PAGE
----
Nord Piano 3 88-Key Stage Piano Review

Electric pianos, digital pianos, and stage pianos all have the same basic design: a keyboard that plays samples that can be combined with effects. However, the potential features that an electric piano can hold vary greatly. One such electric piano is the Nord Piano 3, a high-end instrument.

Things To Consider Before Buying A Digital Piano

There are hundreds of different digital pianos on the market and each one has a totally unique set of features and tones. Some are for performance, others for recording, and still others for learning and practice. You need to decide what kind of piano you need and how much you can afford to spend. That will tell you where to look and what models will go onto your shortlist.

Introducing the Nord 3

The Nord 3 is a professional-quality performance piano with a price tag to match: $3000 not including a stand, bench, or other accessories. That might seem like a high price, but the Nord 3 is meant to be used on stage and in high-pressure performance environments, and it's built to last for years under those conditions. The Nord 3 is among the most expensive digital pianos that you will see online. However, if you have the background for it and you will use it professionally, it becomes a personal investment. This is much more than a learning tool- it is a way to perform on stage just like a touring guitar or a drum kit. Its samples, design, and price are all in accordance with that fact.

Pros

  • A thousand high-quality samples
  • Easy interface
  • Portable

Cons

  • High price
  • Limited automated tools
  • Limited ports

Features and Benefits

Samples

Nord Piano 3 88-Key Stage Piano

Most digital pianos choose to specialize in either a few samples that are very high-quality or many that are lower-quality. The Nord 3 takes the best of both worlds by using 1 GB of storage space to include a thousand different voices that all maintain a high standard of sound quality and clarity. The most exotic voices tend to fall off a bit and it's clear their quality is not as high, but the user of this keyboard truly has a full library of useful sounds. This is for performers who never know what they are going to need or want in advance, so they would rather err on the side of caution.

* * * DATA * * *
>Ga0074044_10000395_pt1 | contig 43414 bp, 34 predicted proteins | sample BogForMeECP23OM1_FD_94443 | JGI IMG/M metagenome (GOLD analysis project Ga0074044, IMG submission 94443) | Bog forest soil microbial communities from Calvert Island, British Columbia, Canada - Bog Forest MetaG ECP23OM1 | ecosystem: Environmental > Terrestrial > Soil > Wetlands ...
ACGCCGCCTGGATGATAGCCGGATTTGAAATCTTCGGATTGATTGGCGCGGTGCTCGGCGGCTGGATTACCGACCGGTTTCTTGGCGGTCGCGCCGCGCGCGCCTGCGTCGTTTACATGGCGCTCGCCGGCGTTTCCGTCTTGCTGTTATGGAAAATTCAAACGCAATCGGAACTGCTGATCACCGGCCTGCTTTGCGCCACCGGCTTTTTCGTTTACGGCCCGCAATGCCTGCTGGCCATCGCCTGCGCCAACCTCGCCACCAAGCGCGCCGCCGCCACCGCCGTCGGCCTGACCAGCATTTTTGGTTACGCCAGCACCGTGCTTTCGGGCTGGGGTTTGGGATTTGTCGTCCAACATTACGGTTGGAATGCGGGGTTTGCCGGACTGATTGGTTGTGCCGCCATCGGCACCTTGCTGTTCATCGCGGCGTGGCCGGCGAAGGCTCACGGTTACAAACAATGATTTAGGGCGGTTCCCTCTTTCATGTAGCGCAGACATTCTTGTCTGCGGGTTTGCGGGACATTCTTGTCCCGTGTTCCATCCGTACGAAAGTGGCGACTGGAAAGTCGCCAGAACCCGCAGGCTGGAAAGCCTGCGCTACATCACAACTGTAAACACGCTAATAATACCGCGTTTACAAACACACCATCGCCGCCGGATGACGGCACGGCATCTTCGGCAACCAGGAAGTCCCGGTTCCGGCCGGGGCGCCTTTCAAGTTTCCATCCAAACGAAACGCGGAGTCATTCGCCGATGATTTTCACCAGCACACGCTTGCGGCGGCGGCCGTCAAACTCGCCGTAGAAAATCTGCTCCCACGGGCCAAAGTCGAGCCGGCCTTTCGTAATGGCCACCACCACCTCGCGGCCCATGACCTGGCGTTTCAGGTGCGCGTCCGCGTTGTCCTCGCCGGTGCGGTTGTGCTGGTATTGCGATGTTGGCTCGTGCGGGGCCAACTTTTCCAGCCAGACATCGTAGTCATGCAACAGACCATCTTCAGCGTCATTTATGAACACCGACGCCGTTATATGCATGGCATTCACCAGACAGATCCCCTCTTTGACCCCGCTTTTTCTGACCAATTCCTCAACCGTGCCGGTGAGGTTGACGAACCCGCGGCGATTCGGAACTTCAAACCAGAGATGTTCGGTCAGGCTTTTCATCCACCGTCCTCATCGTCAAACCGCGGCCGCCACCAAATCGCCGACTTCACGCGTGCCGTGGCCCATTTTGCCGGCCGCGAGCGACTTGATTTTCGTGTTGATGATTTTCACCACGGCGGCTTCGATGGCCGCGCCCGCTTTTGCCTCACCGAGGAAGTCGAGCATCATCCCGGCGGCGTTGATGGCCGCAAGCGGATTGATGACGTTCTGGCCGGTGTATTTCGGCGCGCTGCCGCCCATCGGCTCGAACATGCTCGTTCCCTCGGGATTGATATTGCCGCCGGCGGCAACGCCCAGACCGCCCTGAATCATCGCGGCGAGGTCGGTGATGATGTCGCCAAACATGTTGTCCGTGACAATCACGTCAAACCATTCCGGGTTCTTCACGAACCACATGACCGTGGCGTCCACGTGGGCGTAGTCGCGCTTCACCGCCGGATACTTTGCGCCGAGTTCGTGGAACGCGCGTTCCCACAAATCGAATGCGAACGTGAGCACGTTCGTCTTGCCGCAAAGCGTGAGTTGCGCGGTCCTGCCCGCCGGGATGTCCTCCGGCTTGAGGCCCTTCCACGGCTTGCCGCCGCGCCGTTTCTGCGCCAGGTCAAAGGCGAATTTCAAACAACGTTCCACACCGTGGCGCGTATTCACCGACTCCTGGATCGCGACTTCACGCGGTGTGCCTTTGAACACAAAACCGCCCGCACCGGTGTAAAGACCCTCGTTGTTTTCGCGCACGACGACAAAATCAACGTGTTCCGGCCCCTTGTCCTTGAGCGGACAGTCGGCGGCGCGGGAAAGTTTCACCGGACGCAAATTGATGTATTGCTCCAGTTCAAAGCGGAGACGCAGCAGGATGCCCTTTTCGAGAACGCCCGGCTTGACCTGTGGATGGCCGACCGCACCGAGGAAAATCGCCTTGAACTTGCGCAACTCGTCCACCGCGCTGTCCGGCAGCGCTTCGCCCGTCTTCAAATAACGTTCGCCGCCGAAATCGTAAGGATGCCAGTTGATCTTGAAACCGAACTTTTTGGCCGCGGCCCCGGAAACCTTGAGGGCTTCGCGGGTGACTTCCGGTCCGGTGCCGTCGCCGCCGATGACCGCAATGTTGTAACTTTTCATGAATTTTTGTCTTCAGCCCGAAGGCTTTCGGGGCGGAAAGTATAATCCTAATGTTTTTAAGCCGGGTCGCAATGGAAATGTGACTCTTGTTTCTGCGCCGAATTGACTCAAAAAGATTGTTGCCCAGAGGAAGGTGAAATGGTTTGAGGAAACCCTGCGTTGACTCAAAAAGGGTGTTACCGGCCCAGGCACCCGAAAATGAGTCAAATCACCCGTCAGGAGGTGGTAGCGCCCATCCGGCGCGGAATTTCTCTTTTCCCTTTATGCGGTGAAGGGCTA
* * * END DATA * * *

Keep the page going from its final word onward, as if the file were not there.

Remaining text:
Features

Some electric pianos have more features than the Nord 3, but what it does, it does well. It has plenty of onboard effects and EQ for tone control. It is also possible to set up to 6 different split points and assign a different set of voices to each split zone. The potential for creative composition and performance is high because there are so many different combinations. Whether it is creative improvisation or careful planning, the Nord 3 makes it possible. There's also a fast transpose, three pedals, and realistic key weight.

Value

At prices this high, value becomes a bit of an academic question. However, it is undoubtedly true that Nord has done a good job at filling the 3 with samples and features that are ideal for performing without sacrificing durability. A performing keyboard needs to be a little tougher for the incidental bumps and scratches of the road as well as easy on the fingers. The Nord 3's many splits are particularly appealing, as is its interface of buttons and switches that speeds up control usage. It is a standout for how much you get for your money.

​Rating

Design

4

Performance

5

Construction

5

Value for the Money

5

User Satisfaction

4

Alternatives

Yamaha Arius YDP-V240

Yamaha Arius YDP-V240

The YDP-V240 is the top end of the Arius model series from Yamaha. It is a piano-style keyboard with about 500 voices and 160 styles. The 240 costs $2000, which places it in the same ballpark as the Nord 3, and it comes with a stand and bench. It can split, layer, and record, and the USB port allows it to connect to computers, mobile devices, or instruments for more recording and playback support.

Comparison

Yamaha Arius YDP-V240

Price: $2000

Voices: 500

Style: Recording

Nord Piano 3

Price: $3000

Voices: 1,000

Style: Performance

Casio PX860

Casio PX860

The PX860 from Casio provides a very different type of play. It costs $1000 and is meant to function as a piano simulator. It has advanced simulation tools for string resonance, key off, resistance, damper resonance, and other aspects of real analog pianos. It can perform, but its primary role is to mimic the experience of playing piano. With just 18 top-quality piano styles, the focus is clear.

Comparison

Casio PX860

Price: $1000

Voices: 18

Style: Piano

Nord Piano 3

Price: $3000

Voices: 1,000

Style: Performance

Williams Symphony Grand

Williams Symphony Grand

The $1300 Symphony Grand Piano from Williams is a piano-style keyboard that has a fairly large selection of good samples as well as excellent speakers. Not only does this increase the quality of the piano sound, but it also makes the Symphony a playback tool for a laptop or mobile device via USB or Bluetooth. Essentially, the Symphony works like a keyboard mixed with a home speaker system.

Comparison

Williams Symphony Grand

Price: $1300

Voices: 174

Style: Piano/Playback

Nord Piano 3

Price: $3000

Voices: 1,000

Style: Performance

Final Thoughts

The top end of the keyboard market might seem overpriced, but there is usually a feature set that justifies the high prices. In the case of the Nord 3, it's the vast sample library and the performance tools. For the other alternatives, it might be an outstanding piano simulation or some other key draw. This models are significantly more expensive than the average keyboard, so make sure you know what they can do and that you want their particular features before you commit to a purchase. They are often best-in-class for their intended roles and designs.

Stephanie Su
 

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